Is there an example of fraktur that simply took your breath away when you saw it?
Too many have taken our breath away to be counted, but my particular favorite is one by Christian Mertel (1739-1802). I adore his lions.
The work your family has done over the decades to index various examples of fraktur has resulted in an impressive cache. It is from this index that you draw on the information that appear in the many references you and your parents have authored over the years, as well as the newsletter you regularly deploy, correct?
The archive contains over 40,000 fraktur. As each fraktur has approximately four or more surnames (child, parents, witnesses and preacher), the name index would be over 200,000. Additionally, we are trying to catalog examples of Pennsylvania German broadside printing. Yes, we use this archive for book and article ideas.
What does it mean to continue the valued work your parents began?
Everything. Mom and Dad embraced every aspect of the Pennsylvania German fraktur culture. I am more focused on printing by Pennsylvania Germans, which has largely been ignored by historians; although the German-language printers were an important part of America’s printing history.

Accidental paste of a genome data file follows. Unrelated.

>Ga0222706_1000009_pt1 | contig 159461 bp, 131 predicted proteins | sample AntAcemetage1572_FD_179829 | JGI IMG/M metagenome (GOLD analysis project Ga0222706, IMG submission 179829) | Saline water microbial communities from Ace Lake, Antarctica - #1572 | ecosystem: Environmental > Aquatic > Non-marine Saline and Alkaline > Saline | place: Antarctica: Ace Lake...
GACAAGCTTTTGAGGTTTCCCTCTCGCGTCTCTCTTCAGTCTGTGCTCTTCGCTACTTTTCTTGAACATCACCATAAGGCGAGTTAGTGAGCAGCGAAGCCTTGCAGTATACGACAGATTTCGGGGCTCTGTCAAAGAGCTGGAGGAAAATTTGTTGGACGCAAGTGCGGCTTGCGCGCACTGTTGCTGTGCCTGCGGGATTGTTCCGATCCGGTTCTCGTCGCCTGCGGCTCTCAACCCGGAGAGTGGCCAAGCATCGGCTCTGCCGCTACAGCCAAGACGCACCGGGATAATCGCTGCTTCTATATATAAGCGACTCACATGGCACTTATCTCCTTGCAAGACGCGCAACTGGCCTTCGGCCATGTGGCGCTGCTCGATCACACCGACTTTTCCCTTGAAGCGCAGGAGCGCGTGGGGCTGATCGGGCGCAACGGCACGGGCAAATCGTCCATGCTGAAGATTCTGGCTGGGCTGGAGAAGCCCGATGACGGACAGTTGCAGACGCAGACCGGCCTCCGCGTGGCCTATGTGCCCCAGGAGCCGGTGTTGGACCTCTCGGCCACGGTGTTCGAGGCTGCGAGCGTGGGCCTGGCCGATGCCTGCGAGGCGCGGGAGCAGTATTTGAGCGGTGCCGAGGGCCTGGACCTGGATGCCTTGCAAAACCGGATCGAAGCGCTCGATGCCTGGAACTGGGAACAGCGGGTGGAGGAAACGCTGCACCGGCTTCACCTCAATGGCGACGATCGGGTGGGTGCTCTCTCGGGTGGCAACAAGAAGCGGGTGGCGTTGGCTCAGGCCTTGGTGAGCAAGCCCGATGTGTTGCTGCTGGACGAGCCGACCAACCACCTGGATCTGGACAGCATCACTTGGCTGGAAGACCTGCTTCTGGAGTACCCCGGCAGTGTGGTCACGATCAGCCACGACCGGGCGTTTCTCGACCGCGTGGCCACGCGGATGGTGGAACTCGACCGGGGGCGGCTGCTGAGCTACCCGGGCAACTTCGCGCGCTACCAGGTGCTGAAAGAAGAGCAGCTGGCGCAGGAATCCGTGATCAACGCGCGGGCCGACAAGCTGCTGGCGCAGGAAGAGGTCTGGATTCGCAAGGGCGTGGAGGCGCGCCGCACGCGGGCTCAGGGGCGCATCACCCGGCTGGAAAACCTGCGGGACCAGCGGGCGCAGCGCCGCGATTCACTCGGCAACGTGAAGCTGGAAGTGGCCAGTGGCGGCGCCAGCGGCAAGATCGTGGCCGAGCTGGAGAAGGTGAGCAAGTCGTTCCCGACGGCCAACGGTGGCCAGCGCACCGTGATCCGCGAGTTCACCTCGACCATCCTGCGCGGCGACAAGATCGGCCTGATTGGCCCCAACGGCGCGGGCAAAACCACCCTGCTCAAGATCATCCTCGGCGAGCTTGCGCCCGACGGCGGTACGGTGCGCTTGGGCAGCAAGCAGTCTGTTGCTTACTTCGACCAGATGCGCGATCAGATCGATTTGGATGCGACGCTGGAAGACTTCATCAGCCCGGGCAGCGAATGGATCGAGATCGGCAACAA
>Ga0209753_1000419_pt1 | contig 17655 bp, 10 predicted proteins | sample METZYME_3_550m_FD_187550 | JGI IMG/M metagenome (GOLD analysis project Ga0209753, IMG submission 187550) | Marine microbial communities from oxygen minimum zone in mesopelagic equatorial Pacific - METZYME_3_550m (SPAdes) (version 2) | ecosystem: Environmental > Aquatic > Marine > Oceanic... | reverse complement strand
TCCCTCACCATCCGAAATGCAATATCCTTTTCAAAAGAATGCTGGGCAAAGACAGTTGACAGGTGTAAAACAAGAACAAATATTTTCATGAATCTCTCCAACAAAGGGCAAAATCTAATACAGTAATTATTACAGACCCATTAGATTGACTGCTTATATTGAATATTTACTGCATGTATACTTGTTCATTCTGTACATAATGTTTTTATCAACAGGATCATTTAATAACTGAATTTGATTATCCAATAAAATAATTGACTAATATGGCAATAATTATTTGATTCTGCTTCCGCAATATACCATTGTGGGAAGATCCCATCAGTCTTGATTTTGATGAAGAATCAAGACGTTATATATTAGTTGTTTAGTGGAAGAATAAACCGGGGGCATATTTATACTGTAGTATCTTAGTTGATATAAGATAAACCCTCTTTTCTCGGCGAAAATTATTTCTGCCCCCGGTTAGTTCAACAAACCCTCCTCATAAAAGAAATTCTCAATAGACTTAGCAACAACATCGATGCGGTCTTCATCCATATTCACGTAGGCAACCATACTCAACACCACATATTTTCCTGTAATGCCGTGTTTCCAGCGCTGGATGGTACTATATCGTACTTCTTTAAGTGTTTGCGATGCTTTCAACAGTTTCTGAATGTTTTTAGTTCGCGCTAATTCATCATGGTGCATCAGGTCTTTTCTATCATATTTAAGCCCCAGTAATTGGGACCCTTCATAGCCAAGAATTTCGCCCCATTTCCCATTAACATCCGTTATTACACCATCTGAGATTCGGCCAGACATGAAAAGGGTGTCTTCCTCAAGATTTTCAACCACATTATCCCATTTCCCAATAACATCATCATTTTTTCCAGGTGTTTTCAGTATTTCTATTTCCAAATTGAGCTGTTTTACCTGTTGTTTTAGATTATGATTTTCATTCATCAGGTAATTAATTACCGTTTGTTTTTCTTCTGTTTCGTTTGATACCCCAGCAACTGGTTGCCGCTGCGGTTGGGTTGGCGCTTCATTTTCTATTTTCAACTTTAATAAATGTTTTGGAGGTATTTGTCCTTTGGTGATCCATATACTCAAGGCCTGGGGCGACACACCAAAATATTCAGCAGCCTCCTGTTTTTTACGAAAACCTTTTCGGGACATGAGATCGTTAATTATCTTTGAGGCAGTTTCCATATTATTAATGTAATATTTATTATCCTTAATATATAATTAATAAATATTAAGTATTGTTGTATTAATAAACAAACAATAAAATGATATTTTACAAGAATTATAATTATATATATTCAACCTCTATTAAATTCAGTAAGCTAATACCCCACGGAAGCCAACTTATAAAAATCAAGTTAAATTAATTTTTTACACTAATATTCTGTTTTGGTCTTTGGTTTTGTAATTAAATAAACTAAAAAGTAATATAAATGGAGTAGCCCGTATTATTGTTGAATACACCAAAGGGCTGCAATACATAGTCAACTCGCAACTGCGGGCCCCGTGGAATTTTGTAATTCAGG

I like being able to share these connections with other groups. For example, I just wrote about William Young, a Philadelphia printer and Delaware papermaker, who advertised the loss of a runaway family. The Janney family had been indentured to work in Young’s Delaware Paper Mill. The Delaware Bibliophiles just published the article in their periodical, Endpapers. I like these connections between American subcultures, which are often made visible via the certificates and papers they left behind.
Patricia Earnest received her undergraduate degree from the University of New Mexico. In 2005 she joined Russell D. Earnest Associates and the Earnest Archives and Library as an archivist, researcher, and writer. She is the lead author of The Hanging of Susanna Cox: The True Story of Pennsylvania’s Most Notorious Infanticide and the Legend That’s Kept It Alive (2010). She also authored Kids and Kin: The Family History Vacation That Involves Kids (1997). Patricia currently serves on the Board of the Children’s Theater in Dover, Delaware.